Mounting evidence from epidemiological studies and several large randomized controlled trials have shown that calcium supplementation may be an effective strategy for preventing and reducing recurrence of colorectal adenomas. Because most CRCs arise from adenomas, calcium chemoprevention may be a reasonable clinical strategy. Whereas calcium supplementation appears to be quite safe, it is prudent to investigate whether calcium chemoprevention of CRC could constitute an effective or cost-effective strategy before considering it as a public health intervention. In doing so, it is mandatory to consider what the optimum target population might be. Given that the randomized trials have evaluated calcium supplementation in individuals with prior adenoma on colonoscopy, a group at higher risk for recurrence than the average population, we focused our analyses on a hypothetical cohort of individuals found to have an adenoma on screening colonoscopy at age 50 years.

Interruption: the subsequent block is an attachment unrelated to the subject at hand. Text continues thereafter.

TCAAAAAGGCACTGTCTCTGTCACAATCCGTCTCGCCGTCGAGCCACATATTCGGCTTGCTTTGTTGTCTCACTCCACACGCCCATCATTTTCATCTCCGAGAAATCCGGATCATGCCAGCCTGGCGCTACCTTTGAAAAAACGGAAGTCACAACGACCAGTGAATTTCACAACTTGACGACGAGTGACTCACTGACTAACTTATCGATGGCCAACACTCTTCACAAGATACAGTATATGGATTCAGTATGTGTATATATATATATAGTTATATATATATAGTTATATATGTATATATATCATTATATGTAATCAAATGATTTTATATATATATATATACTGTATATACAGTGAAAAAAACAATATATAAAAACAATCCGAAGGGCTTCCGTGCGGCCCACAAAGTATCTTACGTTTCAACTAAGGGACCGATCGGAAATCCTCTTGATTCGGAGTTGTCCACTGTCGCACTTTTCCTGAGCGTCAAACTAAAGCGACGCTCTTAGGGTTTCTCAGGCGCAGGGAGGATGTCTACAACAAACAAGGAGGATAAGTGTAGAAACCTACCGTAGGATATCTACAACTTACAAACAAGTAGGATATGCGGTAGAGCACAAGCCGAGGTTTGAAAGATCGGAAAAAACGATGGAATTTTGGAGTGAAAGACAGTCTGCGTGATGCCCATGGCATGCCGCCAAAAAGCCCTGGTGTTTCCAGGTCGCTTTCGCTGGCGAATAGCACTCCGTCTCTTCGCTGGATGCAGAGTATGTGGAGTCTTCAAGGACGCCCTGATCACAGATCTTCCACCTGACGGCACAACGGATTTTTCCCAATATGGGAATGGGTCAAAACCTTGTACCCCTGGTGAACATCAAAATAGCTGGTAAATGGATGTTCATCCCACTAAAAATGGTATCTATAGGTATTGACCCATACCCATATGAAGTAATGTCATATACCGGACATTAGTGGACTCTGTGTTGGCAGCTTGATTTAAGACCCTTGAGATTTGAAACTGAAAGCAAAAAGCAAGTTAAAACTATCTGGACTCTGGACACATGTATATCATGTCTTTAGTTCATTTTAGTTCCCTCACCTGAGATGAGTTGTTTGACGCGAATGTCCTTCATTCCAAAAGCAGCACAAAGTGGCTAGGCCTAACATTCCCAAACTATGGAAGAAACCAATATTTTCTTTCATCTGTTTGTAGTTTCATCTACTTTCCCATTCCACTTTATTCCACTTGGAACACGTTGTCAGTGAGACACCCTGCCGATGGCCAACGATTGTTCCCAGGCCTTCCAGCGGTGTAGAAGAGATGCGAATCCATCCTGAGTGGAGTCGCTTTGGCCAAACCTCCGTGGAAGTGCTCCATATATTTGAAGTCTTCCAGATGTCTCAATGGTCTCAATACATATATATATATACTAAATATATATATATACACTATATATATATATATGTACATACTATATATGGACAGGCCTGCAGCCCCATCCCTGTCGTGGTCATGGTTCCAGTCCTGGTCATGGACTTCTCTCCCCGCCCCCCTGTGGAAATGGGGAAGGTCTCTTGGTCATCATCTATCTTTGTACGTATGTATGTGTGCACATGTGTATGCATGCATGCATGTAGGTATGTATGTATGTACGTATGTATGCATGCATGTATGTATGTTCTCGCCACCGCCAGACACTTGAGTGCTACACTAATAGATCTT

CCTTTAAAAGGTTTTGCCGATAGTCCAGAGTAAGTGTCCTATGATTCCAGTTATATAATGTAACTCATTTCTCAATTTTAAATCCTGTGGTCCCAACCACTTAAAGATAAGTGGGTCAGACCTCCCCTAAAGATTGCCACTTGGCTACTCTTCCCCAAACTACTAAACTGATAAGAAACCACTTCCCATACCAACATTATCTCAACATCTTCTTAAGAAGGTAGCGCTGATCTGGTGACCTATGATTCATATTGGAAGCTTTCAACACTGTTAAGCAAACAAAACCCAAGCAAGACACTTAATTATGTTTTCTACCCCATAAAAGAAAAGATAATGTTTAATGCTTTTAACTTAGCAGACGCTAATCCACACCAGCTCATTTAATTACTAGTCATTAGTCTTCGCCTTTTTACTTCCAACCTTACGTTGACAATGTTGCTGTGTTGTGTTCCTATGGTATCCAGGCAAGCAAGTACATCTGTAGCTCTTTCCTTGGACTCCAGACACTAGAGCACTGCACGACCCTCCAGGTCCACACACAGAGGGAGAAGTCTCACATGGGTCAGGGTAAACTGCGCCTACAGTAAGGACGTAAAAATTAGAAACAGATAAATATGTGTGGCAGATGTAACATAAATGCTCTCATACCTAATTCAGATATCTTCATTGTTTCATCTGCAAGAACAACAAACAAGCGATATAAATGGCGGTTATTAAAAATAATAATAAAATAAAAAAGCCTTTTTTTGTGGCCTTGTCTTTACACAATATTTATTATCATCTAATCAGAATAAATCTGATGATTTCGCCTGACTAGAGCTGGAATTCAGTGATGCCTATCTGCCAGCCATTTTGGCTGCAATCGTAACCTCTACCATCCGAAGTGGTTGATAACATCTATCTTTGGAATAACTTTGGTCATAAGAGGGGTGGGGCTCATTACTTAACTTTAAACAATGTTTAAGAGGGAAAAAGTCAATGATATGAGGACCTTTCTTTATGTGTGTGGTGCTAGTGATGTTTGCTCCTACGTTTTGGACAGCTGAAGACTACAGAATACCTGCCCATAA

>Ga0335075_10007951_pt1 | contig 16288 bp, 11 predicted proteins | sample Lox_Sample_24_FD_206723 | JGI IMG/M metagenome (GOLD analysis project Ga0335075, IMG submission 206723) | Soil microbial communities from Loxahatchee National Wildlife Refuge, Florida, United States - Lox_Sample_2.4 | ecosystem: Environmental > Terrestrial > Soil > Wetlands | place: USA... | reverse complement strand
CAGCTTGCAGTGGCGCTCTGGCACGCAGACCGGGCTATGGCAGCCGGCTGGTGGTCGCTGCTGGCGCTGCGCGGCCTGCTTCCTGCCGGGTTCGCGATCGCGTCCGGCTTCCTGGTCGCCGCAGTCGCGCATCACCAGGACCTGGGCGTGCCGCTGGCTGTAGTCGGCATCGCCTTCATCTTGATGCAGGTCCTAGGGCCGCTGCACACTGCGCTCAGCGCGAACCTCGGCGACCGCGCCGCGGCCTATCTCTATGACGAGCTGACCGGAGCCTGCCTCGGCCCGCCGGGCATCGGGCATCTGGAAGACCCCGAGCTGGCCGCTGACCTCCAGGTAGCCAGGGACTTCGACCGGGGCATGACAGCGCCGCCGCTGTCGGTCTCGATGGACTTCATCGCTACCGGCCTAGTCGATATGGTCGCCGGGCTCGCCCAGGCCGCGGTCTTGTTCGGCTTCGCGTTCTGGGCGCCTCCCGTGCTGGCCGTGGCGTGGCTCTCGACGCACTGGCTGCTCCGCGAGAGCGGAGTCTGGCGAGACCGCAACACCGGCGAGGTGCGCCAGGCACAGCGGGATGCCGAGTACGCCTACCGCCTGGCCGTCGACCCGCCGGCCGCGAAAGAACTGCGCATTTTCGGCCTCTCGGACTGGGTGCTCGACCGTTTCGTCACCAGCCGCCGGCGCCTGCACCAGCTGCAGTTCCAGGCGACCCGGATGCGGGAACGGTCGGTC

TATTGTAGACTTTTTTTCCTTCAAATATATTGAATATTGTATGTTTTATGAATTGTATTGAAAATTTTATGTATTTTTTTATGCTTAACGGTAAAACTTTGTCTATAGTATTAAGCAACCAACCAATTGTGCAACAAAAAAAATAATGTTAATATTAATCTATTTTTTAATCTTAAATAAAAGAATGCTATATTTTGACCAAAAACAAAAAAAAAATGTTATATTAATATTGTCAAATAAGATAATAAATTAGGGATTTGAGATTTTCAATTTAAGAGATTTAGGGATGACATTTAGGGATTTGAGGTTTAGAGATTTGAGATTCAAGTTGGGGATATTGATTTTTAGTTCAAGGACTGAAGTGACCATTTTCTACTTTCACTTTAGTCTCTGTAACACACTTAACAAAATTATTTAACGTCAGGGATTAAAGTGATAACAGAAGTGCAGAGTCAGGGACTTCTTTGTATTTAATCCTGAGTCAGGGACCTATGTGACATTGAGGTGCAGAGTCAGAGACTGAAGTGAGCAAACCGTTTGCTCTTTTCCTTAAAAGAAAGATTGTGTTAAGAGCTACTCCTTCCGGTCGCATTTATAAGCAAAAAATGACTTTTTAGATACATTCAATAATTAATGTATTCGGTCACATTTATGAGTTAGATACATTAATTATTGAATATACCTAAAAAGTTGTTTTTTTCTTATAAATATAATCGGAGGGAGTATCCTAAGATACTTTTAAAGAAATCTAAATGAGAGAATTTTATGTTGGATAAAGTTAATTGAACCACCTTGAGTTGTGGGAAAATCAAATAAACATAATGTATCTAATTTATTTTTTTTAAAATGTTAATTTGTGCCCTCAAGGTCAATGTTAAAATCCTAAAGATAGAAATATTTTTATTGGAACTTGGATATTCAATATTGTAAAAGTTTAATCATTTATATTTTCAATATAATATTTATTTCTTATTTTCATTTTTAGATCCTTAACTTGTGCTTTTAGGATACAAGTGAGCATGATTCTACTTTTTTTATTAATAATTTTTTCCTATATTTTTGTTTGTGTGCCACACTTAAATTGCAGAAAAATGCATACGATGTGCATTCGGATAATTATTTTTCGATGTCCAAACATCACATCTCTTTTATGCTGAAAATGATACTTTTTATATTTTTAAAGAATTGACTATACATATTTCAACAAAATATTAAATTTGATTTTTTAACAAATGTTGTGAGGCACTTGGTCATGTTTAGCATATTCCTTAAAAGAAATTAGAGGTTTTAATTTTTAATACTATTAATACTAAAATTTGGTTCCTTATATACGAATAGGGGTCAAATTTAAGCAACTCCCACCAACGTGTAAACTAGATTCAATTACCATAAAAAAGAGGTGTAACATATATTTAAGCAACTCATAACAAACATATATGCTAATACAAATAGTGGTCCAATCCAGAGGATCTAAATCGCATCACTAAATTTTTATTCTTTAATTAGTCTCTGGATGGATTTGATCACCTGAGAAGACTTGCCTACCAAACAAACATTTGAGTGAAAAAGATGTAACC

Should physicians be recommending, or even prescribing, calcium supplements to their adenoma-bearing patients after polypectomy? Our analyses suggest that surveillance is likely to be much more effective than calcium chemoprevention alone, and that surveillance remains an acceptable intervention in terms of cost-effectiveness over a wide range of calcium chemopreventive effect and calcium cost. Calcium as an adjunct to surveillance may provide a relatively modest improvement in life-expectancy, but this may be achieved at a very substantial cost per life-year gained.
Surveillance colonoscopy is predicted to be a very effective strategy in persons with a history of adenoma. To compete with surveillance, one might postulate that a chemopreventive agent would have to have efficacy approaching a 75–80 percent risk reduction. To enjoy widespread use, it would probably also require a very low cost. As demonstrated in our base case, inexpensive chemoprevention can carry a very high cost/life-year gained as an adjunct to surveillance if it reduces adenoma recurrence risk by only 20–35 percent.